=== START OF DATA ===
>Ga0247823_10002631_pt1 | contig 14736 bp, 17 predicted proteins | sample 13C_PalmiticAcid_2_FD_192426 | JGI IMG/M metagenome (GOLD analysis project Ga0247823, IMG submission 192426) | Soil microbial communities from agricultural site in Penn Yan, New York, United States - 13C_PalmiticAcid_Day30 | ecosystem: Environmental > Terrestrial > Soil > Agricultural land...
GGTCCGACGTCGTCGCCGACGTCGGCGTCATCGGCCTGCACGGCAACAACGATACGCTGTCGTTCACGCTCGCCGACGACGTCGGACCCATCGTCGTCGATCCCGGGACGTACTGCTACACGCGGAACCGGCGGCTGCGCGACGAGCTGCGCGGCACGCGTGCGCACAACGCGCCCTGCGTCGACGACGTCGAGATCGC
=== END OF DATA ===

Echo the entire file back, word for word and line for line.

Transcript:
>Ga0247823_10002631_pt1 | contig 14736 bp, 17 predicted proteins | sample 13C_PalmiticAcid_2_FD_192426 | JGI IMG/M metagenome (GOLD analysis project Ga0247823, IMG submission 192426) | Soil microbial communities from agricultural site in Penn Yan, New York, United States - 13C_PalmiticAcid_Day30 | ecosystem: Environmental > Terrestrial > Soil > Agricultural land...
GGTCCGACGTCGTCGCCGACGTCGGCGTCATCGGCCTGCACGGCAACAACGATACGCTGTCGTTCACGCTCGCCGACGACGTCGGACCCATCGTCGTCGATCCCGGGACGTACTGCTACACGCGGAACCGGCGGCTGCGCGACGAGCTGCGCGGCACGCGTGCGCACAACGCGCCCTGCGTCGACGACGTCGAGATCGC